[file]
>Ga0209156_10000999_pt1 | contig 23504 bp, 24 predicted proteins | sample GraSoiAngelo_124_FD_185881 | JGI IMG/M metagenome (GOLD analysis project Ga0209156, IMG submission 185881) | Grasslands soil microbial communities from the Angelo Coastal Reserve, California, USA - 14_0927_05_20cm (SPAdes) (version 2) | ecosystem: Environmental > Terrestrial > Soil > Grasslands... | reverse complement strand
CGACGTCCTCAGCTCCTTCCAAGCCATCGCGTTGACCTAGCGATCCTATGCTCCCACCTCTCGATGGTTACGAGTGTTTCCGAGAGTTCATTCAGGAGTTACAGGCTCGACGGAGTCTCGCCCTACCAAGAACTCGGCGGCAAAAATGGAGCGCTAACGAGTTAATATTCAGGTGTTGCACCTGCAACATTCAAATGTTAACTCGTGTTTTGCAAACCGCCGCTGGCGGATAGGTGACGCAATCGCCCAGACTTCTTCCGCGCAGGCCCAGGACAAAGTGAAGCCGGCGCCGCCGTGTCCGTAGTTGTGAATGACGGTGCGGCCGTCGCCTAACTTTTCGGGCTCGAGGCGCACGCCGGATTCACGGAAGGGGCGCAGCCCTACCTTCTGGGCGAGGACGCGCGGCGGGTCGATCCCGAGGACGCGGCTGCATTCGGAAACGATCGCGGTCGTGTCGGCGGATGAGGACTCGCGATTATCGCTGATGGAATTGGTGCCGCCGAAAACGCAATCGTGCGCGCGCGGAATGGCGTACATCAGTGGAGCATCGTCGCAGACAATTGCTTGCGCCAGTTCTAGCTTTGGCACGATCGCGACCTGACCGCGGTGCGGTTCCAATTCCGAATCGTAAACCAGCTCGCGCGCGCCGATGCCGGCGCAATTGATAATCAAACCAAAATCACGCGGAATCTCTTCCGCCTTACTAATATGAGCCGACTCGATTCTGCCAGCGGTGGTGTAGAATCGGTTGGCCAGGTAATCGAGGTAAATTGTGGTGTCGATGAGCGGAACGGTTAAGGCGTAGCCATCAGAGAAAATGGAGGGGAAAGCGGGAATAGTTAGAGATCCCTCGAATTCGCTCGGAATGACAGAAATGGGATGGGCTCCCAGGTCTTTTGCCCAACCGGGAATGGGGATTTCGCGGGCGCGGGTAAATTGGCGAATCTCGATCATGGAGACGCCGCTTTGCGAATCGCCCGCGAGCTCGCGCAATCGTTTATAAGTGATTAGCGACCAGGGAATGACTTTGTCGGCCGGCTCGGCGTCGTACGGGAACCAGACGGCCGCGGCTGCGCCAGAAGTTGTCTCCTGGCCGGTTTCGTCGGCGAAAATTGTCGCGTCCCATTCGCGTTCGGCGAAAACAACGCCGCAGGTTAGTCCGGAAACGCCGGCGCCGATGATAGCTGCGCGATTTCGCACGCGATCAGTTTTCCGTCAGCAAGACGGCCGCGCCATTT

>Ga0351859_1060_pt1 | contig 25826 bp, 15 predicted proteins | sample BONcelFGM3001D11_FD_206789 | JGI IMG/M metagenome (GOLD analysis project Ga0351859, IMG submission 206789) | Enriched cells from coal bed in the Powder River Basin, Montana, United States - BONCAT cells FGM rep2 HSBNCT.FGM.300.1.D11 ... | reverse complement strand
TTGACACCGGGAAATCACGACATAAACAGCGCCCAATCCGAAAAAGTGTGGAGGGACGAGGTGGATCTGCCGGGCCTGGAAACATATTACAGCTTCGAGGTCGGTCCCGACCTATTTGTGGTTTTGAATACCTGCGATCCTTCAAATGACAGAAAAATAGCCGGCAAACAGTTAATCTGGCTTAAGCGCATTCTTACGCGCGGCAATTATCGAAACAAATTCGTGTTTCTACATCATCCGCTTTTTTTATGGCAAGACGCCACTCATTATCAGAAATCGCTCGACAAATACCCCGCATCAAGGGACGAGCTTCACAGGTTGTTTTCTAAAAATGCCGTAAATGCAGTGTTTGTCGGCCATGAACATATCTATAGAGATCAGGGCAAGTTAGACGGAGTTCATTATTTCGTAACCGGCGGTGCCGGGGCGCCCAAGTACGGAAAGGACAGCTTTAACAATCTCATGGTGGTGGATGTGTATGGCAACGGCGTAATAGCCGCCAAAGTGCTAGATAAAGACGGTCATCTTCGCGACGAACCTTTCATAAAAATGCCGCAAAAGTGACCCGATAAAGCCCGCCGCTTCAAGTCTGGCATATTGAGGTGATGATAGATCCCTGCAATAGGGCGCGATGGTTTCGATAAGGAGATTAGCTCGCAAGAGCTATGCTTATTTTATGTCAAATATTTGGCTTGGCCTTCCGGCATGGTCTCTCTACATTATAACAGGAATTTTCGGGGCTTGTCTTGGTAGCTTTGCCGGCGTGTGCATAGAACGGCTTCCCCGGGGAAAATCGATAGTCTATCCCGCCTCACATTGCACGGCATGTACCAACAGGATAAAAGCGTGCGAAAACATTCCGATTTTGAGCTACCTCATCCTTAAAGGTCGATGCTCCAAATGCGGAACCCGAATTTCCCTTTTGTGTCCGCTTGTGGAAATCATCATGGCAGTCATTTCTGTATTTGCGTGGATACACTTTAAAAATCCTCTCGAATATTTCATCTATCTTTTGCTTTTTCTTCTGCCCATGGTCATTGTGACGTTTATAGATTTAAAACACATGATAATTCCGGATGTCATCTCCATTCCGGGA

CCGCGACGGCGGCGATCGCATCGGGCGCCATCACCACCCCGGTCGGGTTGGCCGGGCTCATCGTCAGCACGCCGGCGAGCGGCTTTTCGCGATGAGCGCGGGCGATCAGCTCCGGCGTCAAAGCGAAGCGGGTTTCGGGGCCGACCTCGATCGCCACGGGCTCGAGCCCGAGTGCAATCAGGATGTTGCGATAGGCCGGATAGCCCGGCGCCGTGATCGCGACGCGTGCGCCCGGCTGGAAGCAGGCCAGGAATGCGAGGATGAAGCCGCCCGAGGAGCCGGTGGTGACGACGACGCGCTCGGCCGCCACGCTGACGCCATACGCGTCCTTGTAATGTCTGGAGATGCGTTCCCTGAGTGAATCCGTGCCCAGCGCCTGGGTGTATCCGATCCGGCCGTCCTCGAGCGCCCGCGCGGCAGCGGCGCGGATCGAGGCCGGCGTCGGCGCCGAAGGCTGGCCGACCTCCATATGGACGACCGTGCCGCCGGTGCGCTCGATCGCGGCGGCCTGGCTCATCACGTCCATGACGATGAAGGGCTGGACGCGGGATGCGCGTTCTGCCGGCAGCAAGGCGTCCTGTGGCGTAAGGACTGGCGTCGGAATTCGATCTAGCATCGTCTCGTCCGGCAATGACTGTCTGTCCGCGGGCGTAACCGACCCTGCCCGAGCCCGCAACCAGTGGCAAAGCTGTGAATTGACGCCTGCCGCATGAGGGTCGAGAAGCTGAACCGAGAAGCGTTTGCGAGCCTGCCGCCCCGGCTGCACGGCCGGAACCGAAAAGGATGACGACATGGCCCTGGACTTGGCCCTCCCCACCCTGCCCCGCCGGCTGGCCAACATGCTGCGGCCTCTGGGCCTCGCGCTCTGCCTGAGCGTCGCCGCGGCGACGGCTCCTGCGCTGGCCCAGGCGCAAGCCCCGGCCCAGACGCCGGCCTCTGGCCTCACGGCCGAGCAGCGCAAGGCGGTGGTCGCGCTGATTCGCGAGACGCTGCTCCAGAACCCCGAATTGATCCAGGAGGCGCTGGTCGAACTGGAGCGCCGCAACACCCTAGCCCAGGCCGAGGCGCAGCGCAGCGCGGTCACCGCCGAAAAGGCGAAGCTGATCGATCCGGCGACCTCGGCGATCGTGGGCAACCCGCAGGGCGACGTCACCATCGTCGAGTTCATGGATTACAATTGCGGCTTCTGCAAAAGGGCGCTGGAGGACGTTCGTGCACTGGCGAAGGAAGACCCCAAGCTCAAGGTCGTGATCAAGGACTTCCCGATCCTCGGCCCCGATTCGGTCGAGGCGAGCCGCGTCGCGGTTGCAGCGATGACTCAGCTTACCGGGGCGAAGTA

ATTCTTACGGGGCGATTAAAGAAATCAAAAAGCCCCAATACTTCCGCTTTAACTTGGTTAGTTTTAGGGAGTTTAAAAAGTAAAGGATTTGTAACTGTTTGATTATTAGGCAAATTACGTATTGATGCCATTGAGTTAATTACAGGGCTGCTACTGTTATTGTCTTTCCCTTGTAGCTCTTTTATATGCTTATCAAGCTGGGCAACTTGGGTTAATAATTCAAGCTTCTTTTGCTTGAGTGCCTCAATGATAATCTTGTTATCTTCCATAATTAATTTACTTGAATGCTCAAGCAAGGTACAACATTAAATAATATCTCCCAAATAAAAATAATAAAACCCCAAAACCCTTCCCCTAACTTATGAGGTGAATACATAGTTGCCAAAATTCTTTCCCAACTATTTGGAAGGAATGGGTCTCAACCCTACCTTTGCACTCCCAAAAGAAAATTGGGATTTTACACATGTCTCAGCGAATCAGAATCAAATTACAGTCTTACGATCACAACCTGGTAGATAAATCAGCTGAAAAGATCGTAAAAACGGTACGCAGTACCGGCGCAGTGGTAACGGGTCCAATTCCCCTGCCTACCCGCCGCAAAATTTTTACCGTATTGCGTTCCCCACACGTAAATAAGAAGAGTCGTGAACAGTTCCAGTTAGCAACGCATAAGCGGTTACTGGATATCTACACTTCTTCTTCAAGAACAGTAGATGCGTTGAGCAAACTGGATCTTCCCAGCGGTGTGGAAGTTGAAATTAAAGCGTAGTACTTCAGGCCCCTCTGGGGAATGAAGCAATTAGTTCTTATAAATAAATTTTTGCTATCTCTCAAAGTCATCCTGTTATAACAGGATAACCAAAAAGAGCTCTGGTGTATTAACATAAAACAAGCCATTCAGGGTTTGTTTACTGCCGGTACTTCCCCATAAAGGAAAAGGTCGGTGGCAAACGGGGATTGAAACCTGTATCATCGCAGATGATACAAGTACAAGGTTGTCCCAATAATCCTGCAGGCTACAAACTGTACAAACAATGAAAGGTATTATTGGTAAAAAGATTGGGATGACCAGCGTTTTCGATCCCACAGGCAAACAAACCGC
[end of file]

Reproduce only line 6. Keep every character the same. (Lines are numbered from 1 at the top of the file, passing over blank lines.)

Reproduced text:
ATTCTTACGGGGCGATTAAAGAAATCAAAAAGCCCCAATACTTCCGCTTTAACTTGGTTAGTTTTAGGGAGTTTAAAAAGTAAAGGATTTGTAACTGTTTGATTATTAGGCAAATTACGTATTGATGCCATTGAGTTAATTACAGGGCTGCTACTGTTATTGTCTTTCCCTTGTAGCTCTTTTATATGCTTATCAAGCTGGGCAACTTGGGTTAATAATTCAAGCTTCTTTTGCTTGAGTGCCTCAATGATAATCTTGTTATCTTCCATAATTAATTTACTTGAATGCTCAAGCAAGGTACAACATTAAATAATATCTCCCAAATAAAAATAATAAAACCCCAAAACCCTTCCCCTAACTTATGAGGTGAATACATAGTTGCCAAAATTCTTTCCCAACTATTTGGAAGGAATGGGTCTCAACCCTACCTTTGCACTCCCAAAAGAAAATTGGGATTTTACACATGTCTCAGCGAATCAGAATCAAATTACAGTCTTACGATCACAACCTGGTAGATAAATCAGCTGAAAAGATCGTAAAAACGGTACGCAGTACCGGCGCAGTGGTAACGGGTCCAATTCCCCTGCCTACCCGCCGCAAAATTTTTACCGTATTGCGTTCCCCACACGTAAATAAGAAGAGTCGTGAACAGTTCCAGTTAGCAACGCATAAGCGGTTACTGGATATCTACACTTCTTCTTCAAGAACAGTAGATGCGTTGAGCAAACTGGATCTTCCCAGCGGTGTGGAAGTTGAAATTAAAGCGTAGTACTTCAGGCCCCTCTGGGGAATGAAGCAATTAGTTCTTATAAATAAATTTTTGCTATCTCTCAAAGTCATCCTGTTATAACAGGATAACCAAAAAGAGCTCTGGTGTATTAACATAAAACAAGCCATTCAGGGTTTGTTTACTGCCGGTACTTCCCCATAAAGGAAAAGGTCGGTGGCAAACGGGGATTGAAACCTGTATCATCGCAGATGATACAAGTACAAGGTTGTCCCAATAATCCTGCAGGCTACAAACTGTACAAACAATGAAAGGTATTATTGGTAAAAAGATTGGGATGACCAGCGTTTTCGATCCCACAGGCAAACAAACCGC